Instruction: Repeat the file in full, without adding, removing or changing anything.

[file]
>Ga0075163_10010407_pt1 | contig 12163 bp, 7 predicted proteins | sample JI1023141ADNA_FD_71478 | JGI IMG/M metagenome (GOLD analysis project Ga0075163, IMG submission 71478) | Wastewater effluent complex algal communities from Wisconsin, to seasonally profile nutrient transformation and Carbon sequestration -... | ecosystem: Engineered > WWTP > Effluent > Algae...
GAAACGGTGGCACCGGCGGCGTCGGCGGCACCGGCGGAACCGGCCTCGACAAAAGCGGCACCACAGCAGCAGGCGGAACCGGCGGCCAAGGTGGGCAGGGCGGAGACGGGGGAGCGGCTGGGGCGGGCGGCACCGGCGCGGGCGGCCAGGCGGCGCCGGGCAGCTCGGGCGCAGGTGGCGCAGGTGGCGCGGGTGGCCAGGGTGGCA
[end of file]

>Ga0075163_10010407_pt1 | contig 12163 bp, 7 predicted proteins | sample JI1023141ADNA_FD_71478 | JGI IMG/M metagenome (GOLD analysis project Ga0075163, IMG submission 71478) | Wastewater effluent complex algal communities from Wisconsin, to seasonally profile nutrient transformation and Carbon sequestration -... | ecosystem: Engineered > WWTP > Effluent > Algae...
GAAACGGTGGCACCGGCGGCGTCGGCGGCACCGGCGGAACCGGCCTCGACAAAAGCGGCACCACAGCAGCAGGCGGAACCGGCGGCCAAGGTGGGCAGGGCGGAGACGGGGGAGCGGCTGGGGCGGGCGGCACCGGCGCGGGCGGCCAGGCGGCGCCGGGCAGCTCGGGCGCAGGTGGCGCAGGTGGCGCGGGTGGCCAGGGTGGCA